Before the introduction of IVA and DRO, it was often the only possible debt relief solution. By announcing bankruptcy, all unsecured debts (without student loan) will be canceled within 12 months. However, the court may order the repayment of obligations up to three years, paying off each month the percentage of the so-called disposable income. Bankruptcy has a number of negative consequences that should be carefully considered before making a decision and should be consulted with an independent trusted adviser. Filing for bankruptcy costs £680.
If your home has a so-called equity (applies to homeowners and mortgage) the case will be directed to the so-called Official Receiver who will want to sell the property and recover some of the money.
In extreme cases, where reckless or dishonest behaviour can be established, a Bankruptcy Restriction Order (BRO) can be made which extends the imposition of Bankruptcy on individuals for a period of between one and three years.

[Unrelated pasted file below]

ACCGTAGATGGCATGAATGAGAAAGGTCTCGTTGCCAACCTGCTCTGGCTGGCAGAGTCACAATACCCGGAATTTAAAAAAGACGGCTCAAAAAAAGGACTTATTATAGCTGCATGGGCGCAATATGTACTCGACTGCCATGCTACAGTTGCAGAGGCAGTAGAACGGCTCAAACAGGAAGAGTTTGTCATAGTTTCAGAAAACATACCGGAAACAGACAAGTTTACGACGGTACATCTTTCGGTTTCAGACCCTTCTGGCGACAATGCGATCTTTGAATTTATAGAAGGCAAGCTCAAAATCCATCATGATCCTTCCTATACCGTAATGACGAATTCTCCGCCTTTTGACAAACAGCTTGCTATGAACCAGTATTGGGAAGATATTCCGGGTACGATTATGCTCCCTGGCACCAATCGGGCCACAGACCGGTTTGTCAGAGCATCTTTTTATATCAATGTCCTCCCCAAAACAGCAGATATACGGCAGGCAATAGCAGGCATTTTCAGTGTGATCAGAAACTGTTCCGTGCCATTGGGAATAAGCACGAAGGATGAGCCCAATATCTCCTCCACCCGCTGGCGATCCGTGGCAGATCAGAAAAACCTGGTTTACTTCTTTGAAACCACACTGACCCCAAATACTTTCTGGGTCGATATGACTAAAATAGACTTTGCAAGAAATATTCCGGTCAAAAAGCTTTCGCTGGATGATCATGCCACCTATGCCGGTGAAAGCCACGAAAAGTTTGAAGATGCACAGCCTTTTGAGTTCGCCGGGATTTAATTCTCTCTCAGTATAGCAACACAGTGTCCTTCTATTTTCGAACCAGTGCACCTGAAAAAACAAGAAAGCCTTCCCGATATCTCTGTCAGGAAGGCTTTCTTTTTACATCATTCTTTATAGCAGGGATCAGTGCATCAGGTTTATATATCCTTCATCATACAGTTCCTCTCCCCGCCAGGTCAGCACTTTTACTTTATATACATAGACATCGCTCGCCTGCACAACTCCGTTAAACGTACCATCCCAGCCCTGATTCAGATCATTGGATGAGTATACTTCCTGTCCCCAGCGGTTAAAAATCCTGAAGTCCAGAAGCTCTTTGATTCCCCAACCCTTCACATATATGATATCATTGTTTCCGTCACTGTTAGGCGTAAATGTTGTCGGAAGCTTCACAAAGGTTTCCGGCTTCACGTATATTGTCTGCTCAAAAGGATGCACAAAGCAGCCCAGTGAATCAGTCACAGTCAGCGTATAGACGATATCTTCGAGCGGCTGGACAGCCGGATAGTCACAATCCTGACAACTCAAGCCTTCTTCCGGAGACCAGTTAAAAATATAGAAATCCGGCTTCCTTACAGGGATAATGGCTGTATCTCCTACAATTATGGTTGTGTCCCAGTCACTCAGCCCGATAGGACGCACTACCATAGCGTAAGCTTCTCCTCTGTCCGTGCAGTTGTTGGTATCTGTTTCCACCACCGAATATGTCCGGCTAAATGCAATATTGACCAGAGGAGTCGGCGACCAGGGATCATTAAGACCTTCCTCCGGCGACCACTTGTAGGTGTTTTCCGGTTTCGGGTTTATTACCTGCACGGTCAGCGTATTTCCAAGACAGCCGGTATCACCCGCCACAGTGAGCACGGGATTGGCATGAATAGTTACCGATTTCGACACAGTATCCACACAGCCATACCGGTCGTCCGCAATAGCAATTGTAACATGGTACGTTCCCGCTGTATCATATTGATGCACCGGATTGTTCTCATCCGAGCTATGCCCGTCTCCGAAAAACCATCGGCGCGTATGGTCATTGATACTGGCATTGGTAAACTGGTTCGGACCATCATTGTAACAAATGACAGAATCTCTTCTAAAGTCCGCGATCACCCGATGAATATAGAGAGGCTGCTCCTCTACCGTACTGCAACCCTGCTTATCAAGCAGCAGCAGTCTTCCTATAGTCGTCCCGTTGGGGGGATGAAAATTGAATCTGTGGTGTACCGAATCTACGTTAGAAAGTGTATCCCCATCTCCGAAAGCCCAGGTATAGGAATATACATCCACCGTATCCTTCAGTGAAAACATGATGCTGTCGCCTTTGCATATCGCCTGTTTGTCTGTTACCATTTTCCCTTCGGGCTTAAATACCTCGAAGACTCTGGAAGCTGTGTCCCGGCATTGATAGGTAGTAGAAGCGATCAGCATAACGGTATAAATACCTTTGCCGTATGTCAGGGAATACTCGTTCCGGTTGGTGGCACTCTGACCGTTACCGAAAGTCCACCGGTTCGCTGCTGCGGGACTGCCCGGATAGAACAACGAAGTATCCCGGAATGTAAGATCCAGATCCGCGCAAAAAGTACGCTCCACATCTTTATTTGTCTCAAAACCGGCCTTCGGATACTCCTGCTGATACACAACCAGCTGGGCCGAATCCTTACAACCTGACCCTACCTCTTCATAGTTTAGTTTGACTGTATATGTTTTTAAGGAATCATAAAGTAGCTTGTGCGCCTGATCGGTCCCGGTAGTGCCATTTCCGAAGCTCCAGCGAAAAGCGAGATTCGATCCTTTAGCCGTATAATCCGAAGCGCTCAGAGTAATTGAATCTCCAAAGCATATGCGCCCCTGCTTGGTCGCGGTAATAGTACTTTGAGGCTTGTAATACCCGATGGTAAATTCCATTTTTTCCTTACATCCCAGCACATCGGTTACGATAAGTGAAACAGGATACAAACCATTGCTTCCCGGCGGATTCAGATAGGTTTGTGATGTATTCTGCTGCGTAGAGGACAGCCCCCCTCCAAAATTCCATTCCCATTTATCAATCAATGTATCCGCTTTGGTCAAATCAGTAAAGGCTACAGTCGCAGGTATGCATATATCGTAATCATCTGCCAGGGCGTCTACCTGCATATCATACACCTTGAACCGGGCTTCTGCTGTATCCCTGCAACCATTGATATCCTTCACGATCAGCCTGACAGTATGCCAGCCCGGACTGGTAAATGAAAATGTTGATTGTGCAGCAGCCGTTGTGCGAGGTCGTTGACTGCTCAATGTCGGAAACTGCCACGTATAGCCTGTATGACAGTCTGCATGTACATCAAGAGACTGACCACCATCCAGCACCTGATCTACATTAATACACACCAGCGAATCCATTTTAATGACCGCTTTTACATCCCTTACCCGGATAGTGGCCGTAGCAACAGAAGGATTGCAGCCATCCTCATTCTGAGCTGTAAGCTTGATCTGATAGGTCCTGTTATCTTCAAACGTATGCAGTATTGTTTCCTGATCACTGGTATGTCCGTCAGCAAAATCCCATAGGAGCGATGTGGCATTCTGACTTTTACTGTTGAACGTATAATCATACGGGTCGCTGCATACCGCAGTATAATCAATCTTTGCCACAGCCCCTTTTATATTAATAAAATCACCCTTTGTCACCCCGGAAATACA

You can sometimes be forced into Bankruptcy if your debts are over £5000 and you have frequently missed payments, or if you have broken the terms of an Individual Voluntary Arrangement (IVA). Some people choose to declare bankruptcy themselves but you need to explore all other options very carefully first.
The advantages of bankruptcy:
- Your unsecured debts will be written off
- You will not do anything directly with your creditors
- You will have so-called a fresh start after just a year
- Creditors will stop contacting you
The Disadvantages of Bankruptcy
- You can lose your home if there is a so-called equity
- You may have to sell your car or convert to a cheaper model
- You will not be able to take a mortgage
- The court may enforce an ‘income payments order’ for three years if it deems it necessary
- Your credit score will be affected and evidence of entering into a Bankruptcy will be entered on a public register
Where Bankruptcy is available, there may be other options that are available and suitable for you.